As a Latina, I was really curious about my whole community and the behaviors that we have. And I found a survey report on, which I'm going to link in the description back in case anybody wants to look at the report in more detail. But one of the things that really stuck out to me was the key finding is like, right at the beginning when you scroll down on the report, and it shows a comparison between white American families, black American families, and Latin American families, and the net worth, the different net worth between those families, the median net worth. And one of the things I noticed was that they had a chart that showed the median net worth and then the median net worth after you remove the assets that are called "durable goods." Durable goods are things like furniture, cars, things like electronics. And in my I was like, wow, that is definitely something that I never really thought about, like, you have to remove those things from your net worth because they're not growing with your net worth every day. They actually lose value-- electronics, gadgets that you have, cars. So in my mind, I was like, wow, this is so, so important to really try to educate more people about what are they putting their money into and making sure that the things that they're buying and the things that they're investing money in are going to appreciate over time.

Now, of course, you're obviously going to need to buy some electronics, and you're going need to buy some furniture, but as often as you can, think about how can you try to spend the least amount of money on those things, like just get exactly what you need and nothing fancy, nothing more, so you can free up some money that you can put towards appreciating assets.


That's actually the perfect segue way into mistake number three, which is, not investing in the stock market. I remember having a conversation with somebody, a friend of mine, a few years ago actually now. This was a conversation that is not really recent, but it's relevant to this video because I was talking to her about her financial troubles that she was having. She has a young baby boy, and she was talking about how he really loves Sesame Street, and so she went online to get a season pass for Sesame Place. Obviously, this is a conversation that happened pre-COVID 19 when people would do things like take their kids to Sesame Place. But anyway, the point is she wanted to get season passes to Sesame Place, and it was probably like $250 or $260 a year. And so she's like, I want to get it, and so I made sure to save up a couple of dollars every time I got a paycheck. I took some money aside, and then I was finally able to get that. And I said to her, yeah, that is really great. I'm sure that he's going to have some fun. But you've got to make sure that you're also taking some money aside from your paycheck to invest in his future in other ways. Like, have you considered a 529 for his college savings account? Or have you considered a custodial investment account with his name on it so that by the time he turns 18 you know he'll have some money growing in the stock market? And what she said to me was, oh, I don't have money for that. I don't have enough money to invest money. I see the stock market as something that rich people do because you need extra money left over to be able to do that, and I don't have that. I'm tight on money. And I just remember thinking to myself, like, I wish that she could prioritize investing for her son's future the same way she would prioritize Sesame Place! Because in my mind, I wanted to show her that Sesame Place is going to be really great right now.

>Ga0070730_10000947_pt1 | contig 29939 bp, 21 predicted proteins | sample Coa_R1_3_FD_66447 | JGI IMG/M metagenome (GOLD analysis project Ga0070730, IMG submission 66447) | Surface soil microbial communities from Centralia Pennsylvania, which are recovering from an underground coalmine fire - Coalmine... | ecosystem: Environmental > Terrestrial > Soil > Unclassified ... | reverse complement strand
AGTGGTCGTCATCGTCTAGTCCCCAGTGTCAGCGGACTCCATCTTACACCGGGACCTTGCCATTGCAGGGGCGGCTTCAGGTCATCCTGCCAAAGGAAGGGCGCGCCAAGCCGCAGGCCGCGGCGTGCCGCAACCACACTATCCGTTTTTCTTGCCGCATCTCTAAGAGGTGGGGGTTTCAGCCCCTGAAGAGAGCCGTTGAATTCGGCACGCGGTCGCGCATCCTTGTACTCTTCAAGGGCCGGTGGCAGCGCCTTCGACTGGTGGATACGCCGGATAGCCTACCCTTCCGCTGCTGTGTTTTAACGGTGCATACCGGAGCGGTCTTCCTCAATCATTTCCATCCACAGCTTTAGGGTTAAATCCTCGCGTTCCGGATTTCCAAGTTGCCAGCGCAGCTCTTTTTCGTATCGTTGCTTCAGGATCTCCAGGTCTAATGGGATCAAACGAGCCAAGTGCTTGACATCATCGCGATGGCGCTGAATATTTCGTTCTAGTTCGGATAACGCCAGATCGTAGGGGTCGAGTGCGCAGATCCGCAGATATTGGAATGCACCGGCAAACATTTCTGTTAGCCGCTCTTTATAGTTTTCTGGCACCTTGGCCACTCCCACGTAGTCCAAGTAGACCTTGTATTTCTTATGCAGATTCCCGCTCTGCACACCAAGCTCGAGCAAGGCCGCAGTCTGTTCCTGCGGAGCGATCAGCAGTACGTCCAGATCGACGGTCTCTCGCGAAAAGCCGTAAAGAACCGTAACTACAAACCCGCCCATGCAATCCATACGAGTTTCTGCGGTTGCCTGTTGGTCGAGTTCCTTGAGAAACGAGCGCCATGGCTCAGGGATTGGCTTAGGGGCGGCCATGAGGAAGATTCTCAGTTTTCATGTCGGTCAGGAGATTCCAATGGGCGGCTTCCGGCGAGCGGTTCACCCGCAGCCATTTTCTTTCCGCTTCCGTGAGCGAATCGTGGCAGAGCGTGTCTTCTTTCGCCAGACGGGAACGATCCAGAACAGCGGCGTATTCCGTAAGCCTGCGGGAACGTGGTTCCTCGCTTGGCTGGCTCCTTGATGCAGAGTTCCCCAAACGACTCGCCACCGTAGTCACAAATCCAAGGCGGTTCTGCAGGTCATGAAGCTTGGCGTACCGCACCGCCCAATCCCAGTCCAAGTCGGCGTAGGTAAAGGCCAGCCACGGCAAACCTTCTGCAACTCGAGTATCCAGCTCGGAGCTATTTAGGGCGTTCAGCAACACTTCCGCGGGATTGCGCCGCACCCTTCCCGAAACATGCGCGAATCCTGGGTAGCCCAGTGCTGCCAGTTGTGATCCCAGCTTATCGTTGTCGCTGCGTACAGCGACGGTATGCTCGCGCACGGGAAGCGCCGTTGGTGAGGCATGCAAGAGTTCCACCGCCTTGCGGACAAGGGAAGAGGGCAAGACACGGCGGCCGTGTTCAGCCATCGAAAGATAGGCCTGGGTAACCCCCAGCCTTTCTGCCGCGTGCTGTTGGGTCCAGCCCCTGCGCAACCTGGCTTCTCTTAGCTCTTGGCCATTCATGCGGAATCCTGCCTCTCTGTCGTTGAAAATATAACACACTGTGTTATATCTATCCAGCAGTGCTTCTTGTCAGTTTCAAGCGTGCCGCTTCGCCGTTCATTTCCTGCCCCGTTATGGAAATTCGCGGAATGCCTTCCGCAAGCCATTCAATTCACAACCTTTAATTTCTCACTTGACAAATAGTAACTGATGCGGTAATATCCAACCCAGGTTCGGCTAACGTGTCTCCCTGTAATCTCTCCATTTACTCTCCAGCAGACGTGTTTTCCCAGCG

But after a while, you're not going to be taking him to Sesame Place because he's going to grow out of it. And then when you ask him when he's 15, do you remember all those trips to Sesame Place, he's going to say no, because he was two, three years old. He doesn't remember those trips that you took. So in my mind, I see a lot of times-- and this is a tough conversation. I will admit this is probably going to be a little controversial because I don't have children. I'm 31 years old. I am unmarried. I do not have children. But I do constantly think about these things in terms of, when I have a child one day, I know the struggle as a former low-income person myself that, when you grow up as a low-income child, you're constantly thinking to yourself about all the things that you don't have, that you don't get because there's not enough money. And so I know I can only imagine a parent thinking to themselves, I want to be able to get my baby the nice things that I didn't have. And that is so understandable. That makes a lot of sense to think that you want to give more to your child than you had growing up. But the reality is we have to equally prioritize providing them with the knowledge, and the skills, and information that we didn't have growing up, too. It's not just about physical things or really fun experiences, because those things are fleeting. And the things that are lasting, and impactful, and meaningful are going to be the things that appreciate with them over time, things that grow, and things that they can actually utilize to build a meaningful life in the future.

 The most common way to build generational wealth and to become wealthy in America and in the world is to invest in the stock market. And so that's why it's really, really important for people in low-income communities not just brush off the stock market and say, oh, that's for rich people or, that's for these news anchors talking about stocks in the news. Normal people don't do that. We don't know what they're talking about. It's actually really important to push back on those thoughts and challenge those thoughts and say, no, what can I learn about the stock market? And how can I use it to try to build a better future, even if it doesn't impact me in my lifetime, even if it doesn't make me rich, can I create an environment for my children for the future generations so that they don't have to struggle financially the way that I have?